Not only did this steal the name from Buster Keaton’s 1928 classic Steamboat Bill Jr but the plot and humor it as well. Lessig builds on this document by showing that each and every one of Disney’s sumptuous productions were concocted from material of various talent, none of whom are acknowledged. The special stamp of Disney came from the process of the mix, and even more so from the process of burn, by which his creation enters culture and becomes an integral part of the American psyche. “Rip, mix and burn,” he says is the formula behind America’s entrepreneurial success.
It personified the American way to creativity, which must necessarily flourish in an environment of free speech: These values built a tradition that, for at least the first 180 years of our Republic, guaranteed creators the right to build freely upon their past, and protected creators and innovators from either state or private control. … Our tradition was neither Soviet nor the tradition of patrons. It instead carved out a wide berth within which creators could cultivate and extend our culture. (Ibid, p. 10)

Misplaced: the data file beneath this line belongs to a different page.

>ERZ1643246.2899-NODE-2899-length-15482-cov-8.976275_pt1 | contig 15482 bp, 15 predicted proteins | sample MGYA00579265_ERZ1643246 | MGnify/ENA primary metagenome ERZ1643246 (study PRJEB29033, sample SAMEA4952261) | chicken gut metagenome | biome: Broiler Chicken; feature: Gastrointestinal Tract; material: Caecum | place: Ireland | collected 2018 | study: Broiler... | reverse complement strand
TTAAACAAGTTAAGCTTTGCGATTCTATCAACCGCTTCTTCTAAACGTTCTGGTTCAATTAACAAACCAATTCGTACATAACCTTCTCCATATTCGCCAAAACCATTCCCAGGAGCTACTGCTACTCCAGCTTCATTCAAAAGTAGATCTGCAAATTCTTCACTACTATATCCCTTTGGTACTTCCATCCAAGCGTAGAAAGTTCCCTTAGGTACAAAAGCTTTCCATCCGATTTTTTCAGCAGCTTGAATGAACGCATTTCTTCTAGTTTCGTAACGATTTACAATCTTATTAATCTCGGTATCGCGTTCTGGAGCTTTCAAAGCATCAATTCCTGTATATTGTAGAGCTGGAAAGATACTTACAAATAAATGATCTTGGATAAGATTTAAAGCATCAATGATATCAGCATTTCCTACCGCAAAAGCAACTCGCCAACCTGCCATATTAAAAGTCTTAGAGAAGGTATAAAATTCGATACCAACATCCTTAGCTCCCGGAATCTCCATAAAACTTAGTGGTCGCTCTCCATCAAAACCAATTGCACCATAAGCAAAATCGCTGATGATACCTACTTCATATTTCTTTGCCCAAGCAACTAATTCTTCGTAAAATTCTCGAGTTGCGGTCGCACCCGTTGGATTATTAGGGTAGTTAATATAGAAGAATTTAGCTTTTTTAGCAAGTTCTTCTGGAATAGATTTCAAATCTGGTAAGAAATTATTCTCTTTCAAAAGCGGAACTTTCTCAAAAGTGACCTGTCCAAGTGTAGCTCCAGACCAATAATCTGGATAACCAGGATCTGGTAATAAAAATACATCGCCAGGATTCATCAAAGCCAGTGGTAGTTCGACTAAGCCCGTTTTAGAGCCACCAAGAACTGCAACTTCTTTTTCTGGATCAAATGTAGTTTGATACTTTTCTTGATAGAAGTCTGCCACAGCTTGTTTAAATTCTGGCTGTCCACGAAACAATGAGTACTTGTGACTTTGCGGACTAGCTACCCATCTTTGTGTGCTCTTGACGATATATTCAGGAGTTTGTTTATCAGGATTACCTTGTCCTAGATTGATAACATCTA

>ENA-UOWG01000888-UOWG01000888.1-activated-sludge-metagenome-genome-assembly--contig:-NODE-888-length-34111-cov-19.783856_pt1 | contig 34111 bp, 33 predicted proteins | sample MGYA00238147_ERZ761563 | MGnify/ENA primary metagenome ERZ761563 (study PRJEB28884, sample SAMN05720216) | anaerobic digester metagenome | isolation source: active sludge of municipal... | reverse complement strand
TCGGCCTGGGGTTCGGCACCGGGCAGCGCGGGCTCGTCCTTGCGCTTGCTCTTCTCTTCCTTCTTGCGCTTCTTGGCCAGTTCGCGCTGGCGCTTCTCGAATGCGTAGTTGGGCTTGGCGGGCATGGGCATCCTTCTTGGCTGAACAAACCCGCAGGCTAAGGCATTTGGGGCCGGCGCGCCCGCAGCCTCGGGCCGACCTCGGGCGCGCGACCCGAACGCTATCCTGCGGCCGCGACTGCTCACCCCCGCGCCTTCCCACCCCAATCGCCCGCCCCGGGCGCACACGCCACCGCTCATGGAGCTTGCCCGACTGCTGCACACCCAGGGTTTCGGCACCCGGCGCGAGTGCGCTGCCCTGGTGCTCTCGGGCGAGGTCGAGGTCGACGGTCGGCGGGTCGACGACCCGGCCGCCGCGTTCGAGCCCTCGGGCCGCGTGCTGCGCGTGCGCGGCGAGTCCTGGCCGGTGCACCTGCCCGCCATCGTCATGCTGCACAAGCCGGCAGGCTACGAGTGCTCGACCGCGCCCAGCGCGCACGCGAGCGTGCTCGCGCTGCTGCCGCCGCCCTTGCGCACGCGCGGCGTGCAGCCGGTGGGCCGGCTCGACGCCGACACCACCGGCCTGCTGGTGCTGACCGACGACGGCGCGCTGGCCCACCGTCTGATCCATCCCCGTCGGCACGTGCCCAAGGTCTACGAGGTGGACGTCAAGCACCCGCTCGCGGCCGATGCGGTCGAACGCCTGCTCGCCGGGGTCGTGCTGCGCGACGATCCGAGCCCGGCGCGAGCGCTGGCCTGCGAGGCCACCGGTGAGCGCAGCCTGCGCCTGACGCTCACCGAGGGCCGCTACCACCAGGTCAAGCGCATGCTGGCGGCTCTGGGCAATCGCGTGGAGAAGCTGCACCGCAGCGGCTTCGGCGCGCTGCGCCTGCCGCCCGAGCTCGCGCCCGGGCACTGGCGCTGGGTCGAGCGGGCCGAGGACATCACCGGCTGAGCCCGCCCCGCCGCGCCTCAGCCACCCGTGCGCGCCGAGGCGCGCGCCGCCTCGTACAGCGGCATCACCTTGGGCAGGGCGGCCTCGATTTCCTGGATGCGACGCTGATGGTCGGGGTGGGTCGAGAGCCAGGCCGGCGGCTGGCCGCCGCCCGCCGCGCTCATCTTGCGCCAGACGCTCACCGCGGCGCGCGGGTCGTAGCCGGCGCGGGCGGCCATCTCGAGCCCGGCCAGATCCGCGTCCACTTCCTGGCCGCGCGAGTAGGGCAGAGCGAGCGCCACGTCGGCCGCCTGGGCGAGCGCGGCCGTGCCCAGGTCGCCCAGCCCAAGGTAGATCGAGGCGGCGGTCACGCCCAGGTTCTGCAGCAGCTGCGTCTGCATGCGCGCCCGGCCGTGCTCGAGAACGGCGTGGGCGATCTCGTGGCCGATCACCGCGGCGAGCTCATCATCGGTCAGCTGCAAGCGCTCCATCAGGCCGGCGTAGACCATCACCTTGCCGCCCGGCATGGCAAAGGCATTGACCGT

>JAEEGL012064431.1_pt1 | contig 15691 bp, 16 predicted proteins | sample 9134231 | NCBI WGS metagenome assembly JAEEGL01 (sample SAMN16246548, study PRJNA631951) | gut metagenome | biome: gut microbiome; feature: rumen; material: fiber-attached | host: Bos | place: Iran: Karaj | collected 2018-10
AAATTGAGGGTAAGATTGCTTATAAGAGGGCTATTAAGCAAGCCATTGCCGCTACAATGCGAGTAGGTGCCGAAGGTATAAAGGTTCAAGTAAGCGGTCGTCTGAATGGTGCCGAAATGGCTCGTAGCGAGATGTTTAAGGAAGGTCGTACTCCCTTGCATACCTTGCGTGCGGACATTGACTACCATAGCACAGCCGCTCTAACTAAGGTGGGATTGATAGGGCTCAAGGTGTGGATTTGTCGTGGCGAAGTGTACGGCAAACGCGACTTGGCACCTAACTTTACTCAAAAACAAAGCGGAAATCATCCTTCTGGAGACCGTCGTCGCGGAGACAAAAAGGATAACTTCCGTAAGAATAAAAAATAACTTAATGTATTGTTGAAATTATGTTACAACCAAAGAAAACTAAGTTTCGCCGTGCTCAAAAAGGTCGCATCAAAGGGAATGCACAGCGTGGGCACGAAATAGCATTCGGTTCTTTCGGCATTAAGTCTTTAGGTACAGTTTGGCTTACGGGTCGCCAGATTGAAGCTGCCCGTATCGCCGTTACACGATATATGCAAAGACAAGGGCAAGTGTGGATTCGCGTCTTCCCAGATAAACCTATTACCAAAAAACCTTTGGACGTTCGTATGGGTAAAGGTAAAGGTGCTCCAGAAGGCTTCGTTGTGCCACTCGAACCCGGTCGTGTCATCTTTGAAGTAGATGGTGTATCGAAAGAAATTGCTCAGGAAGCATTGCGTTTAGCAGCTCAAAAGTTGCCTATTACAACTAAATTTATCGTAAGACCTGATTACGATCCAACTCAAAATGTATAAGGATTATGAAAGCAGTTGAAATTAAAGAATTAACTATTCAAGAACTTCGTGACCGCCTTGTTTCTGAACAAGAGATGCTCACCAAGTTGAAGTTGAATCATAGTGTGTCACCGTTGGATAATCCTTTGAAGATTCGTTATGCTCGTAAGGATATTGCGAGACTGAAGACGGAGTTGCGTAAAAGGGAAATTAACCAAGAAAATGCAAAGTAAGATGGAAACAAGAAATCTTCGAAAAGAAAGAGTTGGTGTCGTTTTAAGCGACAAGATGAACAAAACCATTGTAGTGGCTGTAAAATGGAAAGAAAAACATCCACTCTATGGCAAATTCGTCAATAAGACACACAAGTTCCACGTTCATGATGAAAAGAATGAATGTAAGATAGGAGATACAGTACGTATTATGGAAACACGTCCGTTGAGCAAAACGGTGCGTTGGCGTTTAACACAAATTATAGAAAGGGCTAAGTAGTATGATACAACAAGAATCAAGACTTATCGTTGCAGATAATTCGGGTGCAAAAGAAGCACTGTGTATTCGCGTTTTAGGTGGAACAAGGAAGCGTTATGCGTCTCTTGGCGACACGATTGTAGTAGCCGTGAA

Any form of censorship is to create a nobility of information, where only the privileged have access, and this is fundamentally un-American. “But it is nobility of any form that is alien to our culture” (Ibid, p. 11). Lessig avers hope for the Internet, even though he is unable to offer concrete examples of creativity emerging from the tumultuous mix that is the Internet. He reasons from history, tradition and the American ideal. At the heart of this ideal is “free speech”, and the Internet is the ultimate embodiment of it.
It the experience of many that the Internet is a force for good, despite the endless avenues for corruption that it leaves open. The general verdict is that the good outweighs the evil, which is in line with the optimism expressed by Lessig.
Chapman, G. (1996). “The Internet: Promise and Peril in Cyberspace. ” Encarta Yearbook, May 1996. New York: Microsoft Corporation. Flichy, P. (2007). The Internet Imaginaire. Cambridge, MA: MIT Press. Lessig, L. (2004). Free Culture: How Big Media Uses Technology and the Law to Lock Down Culture. New York: Penguin Publishers.